Jacki ~ loving Aruba from NJ
Rona's latest on the Refinery:
https://batibleki.visitaruba.com/8am...inery-nothing/What’s Happening at the Refinery? Nothing
I wrote two positive articles about RDA in January; things looked up when a consortium formed by France’s Technip and Venezuela’s Tecnoconsult and Y&V Group was picked to refurbish the refinery. Technip was a serious partner and remember they said they were willing to finance the $700 million project, which could take up to 18 months, IF when done they could pay themselves, let’s say $800 million, why not, they made the investment, took the risk, they should be allowed to make some money on it.
So I wrote some positive articles, Yuppie, we’re gonna have a 225,000-barrel per day refinery, someone in the region must help Venezuela dilute its heavy, sticky crude oil, in order to formulate exportable crude blends. If they manage to improve the quality of the product, and fetch $10 dollars MORE per barrel, per day, that’s a huge income. Why not Aruba, right?
Not so fast, cowboy. Apparently the French changed their mind because the deal was too risky, the collateral belongs to RDA not to CITGO Petroleum, so the deal fell through, the French walked away, and so far no one else showed up to take their place.
So what’s happening at RDA right now? Nothing.
This week we were treated to a picture opportunity as so called 100 badges were handed out at the Lab Building to so-called 100 workers of four so-called major contractors entrusted with the rehabilitation of the refinery.
Which is a partial fabrication! There are presently some people working at RDA but their work has to do with safety, not rehabilitation. The maintenance people are just making sure the area is safe for the estimators, charged with estimating, the scope of work, and the size of the investment required.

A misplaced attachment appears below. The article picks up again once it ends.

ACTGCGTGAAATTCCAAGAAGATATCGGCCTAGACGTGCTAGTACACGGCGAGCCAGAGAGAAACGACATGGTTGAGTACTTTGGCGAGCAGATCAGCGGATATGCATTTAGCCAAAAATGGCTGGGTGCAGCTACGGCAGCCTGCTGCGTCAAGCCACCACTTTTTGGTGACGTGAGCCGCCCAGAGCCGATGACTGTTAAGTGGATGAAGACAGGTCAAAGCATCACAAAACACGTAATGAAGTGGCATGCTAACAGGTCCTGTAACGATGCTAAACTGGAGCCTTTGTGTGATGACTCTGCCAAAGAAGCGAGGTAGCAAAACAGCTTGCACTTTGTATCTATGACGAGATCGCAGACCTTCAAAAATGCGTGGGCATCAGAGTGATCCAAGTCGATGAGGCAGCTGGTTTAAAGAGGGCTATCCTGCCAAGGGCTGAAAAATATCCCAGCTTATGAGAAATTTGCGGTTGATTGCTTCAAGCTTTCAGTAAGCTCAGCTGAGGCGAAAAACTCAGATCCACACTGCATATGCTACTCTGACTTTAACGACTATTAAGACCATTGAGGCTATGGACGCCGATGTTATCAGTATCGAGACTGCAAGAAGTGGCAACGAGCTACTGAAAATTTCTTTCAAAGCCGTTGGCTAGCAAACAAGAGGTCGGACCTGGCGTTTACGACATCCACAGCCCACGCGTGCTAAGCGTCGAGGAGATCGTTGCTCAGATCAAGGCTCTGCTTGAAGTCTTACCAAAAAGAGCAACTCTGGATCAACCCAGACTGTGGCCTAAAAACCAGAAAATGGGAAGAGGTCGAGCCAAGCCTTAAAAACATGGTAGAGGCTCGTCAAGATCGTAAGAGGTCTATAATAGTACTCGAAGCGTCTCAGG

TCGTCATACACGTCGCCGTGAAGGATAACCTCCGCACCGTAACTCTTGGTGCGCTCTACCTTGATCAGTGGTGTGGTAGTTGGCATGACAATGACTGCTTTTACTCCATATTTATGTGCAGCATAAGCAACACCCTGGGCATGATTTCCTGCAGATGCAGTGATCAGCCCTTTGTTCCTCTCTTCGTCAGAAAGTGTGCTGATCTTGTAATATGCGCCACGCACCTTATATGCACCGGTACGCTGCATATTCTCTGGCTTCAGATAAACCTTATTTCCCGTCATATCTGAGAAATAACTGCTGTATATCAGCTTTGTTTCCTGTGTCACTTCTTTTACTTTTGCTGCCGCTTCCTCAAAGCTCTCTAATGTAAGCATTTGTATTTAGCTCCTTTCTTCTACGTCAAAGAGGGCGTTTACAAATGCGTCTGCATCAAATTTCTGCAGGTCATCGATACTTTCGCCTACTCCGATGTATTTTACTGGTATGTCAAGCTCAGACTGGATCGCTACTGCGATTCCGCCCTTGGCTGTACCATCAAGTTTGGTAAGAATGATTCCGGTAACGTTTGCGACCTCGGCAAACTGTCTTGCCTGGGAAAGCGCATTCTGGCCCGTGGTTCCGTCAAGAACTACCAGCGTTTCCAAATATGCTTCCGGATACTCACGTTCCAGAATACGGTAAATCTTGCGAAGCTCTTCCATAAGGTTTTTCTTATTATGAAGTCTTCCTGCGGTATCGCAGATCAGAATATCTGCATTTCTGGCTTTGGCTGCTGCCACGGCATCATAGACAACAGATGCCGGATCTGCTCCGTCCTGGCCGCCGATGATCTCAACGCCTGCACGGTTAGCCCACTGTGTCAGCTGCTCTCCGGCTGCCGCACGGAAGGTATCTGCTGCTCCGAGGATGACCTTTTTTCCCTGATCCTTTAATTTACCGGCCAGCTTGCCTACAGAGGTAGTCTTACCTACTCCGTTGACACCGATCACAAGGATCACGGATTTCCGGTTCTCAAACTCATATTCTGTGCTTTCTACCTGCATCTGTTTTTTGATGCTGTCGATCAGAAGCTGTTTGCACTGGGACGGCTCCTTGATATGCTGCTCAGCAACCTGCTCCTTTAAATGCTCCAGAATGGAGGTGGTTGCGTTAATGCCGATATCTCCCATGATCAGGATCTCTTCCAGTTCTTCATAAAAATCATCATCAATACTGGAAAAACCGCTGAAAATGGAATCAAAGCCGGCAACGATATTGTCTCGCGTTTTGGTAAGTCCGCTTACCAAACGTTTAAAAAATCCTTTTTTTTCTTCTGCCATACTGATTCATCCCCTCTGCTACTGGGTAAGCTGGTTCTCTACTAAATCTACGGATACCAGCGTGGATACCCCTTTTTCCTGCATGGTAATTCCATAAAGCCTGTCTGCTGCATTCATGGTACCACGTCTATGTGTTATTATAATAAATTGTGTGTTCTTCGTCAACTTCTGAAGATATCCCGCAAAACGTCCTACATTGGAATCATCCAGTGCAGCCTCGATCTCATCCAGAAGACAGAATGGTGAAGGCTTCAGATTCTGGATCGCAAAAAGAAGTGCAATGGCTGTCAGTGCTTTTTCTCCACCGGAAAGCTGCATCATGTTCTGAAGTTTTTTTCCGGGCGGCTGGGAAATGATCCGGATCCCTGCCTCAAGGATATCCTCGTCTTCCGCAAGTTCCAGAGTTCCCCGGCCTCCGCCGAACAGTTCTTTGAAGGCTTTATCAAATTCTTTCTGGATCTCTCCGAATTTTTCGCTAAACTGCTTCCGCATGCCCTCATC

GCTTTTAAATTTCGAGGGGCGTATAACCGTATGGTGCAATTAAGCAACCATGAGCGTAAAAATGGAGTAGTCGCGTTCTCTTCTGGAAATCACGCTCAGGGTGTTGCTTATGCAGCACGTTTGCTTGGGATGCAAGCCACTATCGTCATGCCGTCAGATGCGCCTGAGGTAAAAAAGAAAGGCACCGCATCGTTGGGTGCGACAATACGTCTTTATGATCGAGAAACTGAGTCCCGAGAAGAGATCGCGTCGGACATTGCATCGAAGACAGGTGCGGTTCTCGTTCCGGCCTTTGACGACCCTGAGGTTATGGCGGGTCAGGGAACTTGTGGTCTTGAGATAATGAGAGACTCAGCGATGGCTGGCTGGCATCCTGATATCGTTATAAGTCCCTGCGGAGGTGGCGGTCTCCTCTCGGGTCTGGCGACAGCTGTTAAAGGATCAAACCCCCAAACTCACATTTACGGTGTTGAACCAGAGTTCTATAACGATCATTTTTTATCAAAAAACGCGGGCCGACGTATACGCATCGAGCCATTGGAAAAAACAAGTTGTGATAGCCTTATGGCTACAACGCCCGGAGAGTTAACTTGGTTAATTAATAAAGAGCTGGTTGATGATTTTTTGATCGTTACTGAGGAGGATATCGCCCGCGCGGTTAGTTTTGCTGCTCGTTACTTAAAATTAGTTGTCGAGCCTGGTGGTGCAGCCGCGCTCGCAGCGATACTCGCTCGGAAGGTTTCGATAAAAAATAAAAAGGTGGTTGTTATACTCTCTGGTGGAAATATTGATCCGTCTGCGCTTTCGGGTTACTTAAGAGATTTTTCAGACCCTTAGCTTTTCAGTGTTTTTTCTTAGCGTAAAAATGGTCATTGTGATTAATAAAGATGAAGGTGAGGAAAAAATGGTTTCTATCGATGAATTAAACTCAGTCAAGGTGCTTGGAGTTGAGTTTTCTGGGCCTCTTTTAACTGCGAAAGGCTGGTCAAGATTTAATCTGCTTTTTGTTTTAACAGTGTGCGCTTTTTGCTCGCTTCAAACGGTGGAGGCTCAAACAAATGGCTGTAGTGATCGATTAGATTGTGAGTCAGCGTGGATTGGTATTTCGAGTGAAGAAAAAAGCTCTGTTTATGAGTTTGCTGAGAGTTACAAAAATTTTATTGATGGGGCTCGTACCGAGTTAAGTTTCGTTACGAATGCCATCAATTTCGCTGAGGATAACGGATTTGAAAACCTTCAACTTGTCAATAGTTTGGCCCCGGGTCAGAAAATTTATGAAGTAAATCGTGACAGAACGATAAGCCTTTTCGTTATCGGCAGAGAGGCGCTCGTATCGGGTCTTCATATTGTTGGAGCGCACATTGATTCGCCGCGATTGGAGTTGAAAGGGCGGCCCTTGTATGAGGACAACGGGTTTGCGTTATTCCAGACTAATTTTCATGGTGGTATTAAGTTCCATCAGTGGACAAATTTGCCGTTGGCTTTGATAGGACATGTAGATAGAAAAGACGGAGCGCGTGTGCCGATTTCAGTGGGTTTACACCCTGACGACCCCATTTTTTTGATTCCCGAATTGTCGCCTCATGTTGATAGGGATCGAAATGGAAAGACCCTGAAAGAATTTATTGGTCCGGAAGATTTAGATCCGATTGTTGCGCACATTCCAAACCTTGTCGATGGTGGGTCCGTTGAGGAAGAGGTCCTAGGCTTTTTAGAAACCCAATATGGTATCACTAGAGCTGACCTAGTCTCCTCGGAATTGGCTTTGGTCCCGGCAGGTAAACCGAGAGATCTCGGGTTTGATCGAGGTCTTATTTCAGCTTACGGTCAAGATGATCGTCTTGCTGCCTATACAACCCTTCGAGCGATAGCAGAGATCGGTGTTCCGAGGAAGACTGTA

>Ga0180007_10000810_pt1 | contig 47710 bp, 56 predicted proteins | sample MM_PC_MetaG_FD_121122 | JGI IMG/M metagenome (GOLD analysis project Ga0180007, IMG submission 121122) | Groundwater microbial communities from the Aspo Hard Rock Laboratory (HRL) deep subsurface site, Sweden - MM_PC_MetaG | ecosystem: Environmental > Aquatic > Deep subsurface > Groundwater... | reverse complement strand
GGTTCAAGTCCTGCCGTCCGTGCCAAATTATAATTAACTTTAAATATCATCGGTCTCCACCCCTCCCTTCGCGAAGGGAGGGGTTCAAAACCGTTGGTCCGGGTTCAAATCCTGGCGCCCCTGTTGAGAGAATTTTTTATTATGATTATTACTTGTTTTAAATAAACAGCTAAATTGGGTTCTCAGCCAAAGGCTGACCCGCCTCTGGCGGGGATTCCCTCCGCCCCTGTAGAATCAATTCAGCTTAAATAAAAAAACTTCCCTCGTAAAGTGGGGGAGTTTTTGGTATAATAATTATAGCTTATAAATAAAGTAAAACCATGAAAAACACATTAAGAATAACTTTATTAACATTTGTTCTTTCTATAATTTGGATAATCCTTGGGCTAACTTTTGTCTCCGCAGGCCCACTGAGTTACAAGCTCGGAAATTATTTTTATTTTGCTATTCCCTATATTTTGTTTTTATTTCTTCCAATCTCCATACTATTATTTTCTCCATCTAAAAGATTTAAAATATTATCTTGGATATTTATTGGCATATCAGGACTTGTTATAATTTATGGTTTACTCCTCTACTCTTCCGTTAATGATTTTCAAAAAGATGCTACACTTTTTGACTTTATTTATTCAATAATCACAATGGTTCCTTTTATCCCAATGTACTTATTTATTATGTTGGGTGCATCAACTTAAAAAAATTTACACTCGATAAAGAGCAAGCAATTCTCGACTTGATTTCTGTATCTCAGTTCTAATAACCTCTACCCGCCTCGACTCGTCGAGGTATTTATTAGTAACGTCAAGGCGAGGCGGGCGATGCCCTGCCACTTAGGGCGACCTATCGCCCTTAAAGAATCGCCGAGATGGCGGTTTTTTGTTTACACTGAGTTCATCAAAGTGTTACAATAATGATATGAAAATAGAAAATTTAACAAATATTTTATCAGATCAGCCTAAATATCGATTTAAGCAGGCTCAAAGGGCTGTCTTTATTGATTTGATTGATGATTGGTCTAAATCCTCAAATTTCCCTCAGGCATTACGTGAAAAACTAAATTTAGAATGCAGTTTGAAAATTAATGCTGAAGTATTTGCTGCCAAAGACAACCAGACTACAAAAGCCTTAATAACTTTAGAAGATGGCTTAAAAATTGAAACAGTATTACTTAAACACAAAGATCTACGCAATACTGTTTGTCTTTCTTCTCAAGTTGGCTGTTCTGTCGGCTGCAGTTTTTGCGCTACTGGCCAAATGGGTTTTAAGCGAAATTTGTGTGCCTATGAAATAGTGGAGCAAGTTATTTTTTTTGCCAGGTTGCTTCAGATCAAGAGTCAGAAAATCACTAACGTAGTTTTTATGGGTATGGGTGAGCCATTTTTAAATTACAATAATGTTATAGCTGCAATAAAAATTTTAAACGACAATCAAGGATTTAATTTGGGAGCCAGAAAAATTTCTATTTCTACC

At the moment, they have no clue if $600 or $700 million are required to resurrect RDA, idle since 2012 when it was shut by the previous operator, U.S. Valero Energy.
Guestimating how much money would be required is a difficult task, and until they know how much they will be asked to spend, CITGO senior management is afraid to pull the trigger.
And don’t believe anything else anyone tells you.
You should also know that, PDV MANTENIMIENTO N.V., is bringing in Venezuelans to work in the refinery rather than hiring good, experienced Arubans who are standing outside the gates ready, willing and able to go to work.
PMEC PROJECT MANAGEMENT AND ENGINEERING CONSULTANCY N.V., a company reportedly belonging to Mike De Mesa has also hired Venezuelans to work in the refinery rather than hiring the experienced Arubans.
And don’t believe anything else anyone tells you.
PMEC PROJECT MANAGEMENT AND ENGINEERING CONSULTANCY
Business name: PMEC PROJECT MANAGEMENT AND ENGINEERING CONSULTANCY N.V.
KvK nr: 37367.0
Business Address: AMSTERDAMSTRAAT 33, SAN NICOLAS NOORD
Business name: PDV MANTENIMIENTO N.V.
KvK nr: 45539.0
Business Address: L.G. SMITH BLVD. 62, SUITE 301, ORANJESTAD WEST
Jacki ~ loving Aruba from NJ
sad state of affairs, especially when the Aruban people are supposed to be the first ones to get jobs on their own island....what ever happened to that law I wonder ??
Many people that should be working (even with what little they are doing at the refinery) once again have that dangling carrot pulled up and out of reach......
ARUBA....HOME AWAY FROM HOME